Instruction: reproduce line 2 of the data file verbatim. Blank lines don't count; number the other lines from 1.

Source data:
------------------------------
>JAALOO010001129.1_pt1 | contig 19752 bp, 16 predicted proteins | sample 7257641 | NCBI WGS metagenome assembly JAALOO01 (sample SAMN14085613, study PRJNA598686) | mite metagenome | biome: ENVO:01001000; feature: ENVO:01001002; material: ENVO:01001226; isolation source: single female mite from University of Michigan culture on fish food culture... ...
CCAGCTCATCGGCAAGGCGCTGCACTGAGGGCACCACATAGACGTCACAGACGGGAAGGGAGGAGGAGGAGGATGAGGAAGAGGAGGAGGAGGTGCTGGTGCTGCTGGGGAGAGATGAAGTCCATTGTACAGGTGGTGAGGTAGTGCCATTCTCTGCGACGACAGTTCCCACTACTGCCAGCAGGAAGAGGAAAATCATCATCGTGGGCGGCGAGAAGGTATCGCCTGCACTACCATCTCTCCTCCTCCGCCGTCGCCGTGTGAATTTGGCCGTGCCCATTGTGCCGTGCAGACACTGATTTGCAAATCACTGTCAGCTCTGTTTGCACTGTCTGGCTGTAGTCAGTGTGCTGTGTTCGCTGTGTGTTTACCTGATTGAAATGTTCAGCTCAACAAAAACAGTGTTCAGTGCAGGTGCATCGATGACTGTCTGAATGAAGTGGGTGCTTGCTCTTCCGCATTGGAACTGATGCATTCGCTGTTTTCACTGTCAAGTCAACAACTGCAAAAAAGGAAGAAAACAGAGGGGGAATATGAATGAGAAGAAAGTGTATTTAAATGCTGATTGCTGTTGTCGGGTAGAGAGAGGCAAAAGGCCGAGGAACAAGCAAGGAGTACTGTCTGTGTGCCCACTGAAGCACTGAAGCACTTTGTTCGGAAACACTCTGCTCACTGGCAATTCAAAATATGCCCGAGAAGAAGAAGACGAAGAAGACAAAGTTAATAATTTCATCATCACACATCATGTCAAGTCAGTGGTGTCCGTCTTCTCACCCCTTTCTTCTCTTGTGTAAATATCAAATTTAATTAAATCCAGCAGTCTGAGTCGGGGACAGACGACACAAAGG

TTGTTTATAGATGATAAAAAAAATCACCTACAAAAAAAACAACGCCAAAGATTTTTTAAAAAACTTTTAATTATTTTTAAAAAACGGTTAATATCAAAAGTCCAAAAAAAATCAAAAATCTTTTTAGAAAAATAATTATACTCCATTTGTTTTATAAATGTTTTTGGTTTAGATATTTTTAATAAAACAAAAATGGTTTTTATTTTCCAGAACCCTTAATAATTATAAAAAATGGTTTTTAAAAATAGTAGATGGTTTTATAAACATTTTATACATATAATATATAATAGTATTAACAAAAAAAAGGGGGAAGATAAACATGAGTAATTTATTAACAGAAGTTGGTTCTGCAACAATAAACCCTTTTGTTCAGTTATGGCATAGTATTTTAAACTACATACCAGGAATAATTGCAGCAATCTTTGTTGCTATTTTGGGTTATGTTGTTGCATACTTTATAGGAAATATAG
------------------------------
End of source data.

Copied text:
CCAGCTCATCGGCAAGGCGCTGCACTGAGGGCACCACATAGACGTCACAGACGGGAAGGGAGGAGGAGGAGGATGAGGAAGAGGAGGAGGAGGTGCTGGTGCTGCTGGGGAGAGATGAAGTCCATTGTACAGGTGGTGAGGTAGTGCCATTCTCTGCGACGACAGTTCCCACTACTGCCAGCAGGAAGAGGAAAATCATCATCGTGGGCGGCGAGAAGGTATCGCCTGCACTACCATCTCTCCTCCTCCGCCGTCGCCGTGTGAATTTGGCCGTGCCCATTGTGCCGTGCAGACACTGATTTGCAAATCACTGTCAGCTCTGTTTGCACTGTCTGGCTGTAGTCAGTGTGCTGTGTTCGCTGTGTGTTTACCTGATTGAAATGTTCAGCTCAACAAAAACAGTGTTCAGTGCAGGTGCATCGATGACTGTCTGAATGAAGTGGGTGCTTGCTCTTCCGCATTGGAACTGATGCATTCGCTGTTTTCACTGTCAAGTCAACAACTGCAAAAAAGGAAGAAAACAGAGGGGGAATATGAATGAGAAGAAAGTGTATTTAAATGCTGATTGCTGTTGTCGGGTAGAGAGAGGCAAAAGGCCGAGGAACAAGCAAGGAGTACTGTCTGTGTGCCCACTGAAGCACTGAAGCACTTTGTTCGGAAACACTCTGCTCACTGGCAATTCAAAATATGCCCGAGAAGAAGAAGACGAAGAAGACAAAGTTAATAATTTCATCATCACACATCATGTCAAGTCAGTGGTGTCCGTCTTCTCACCCCTTTCTTCTCTTGTGTAAATATCAAATTTAATTAAATCCAGCAGTCTGAGTCGGGGACAGACGACACAAAGG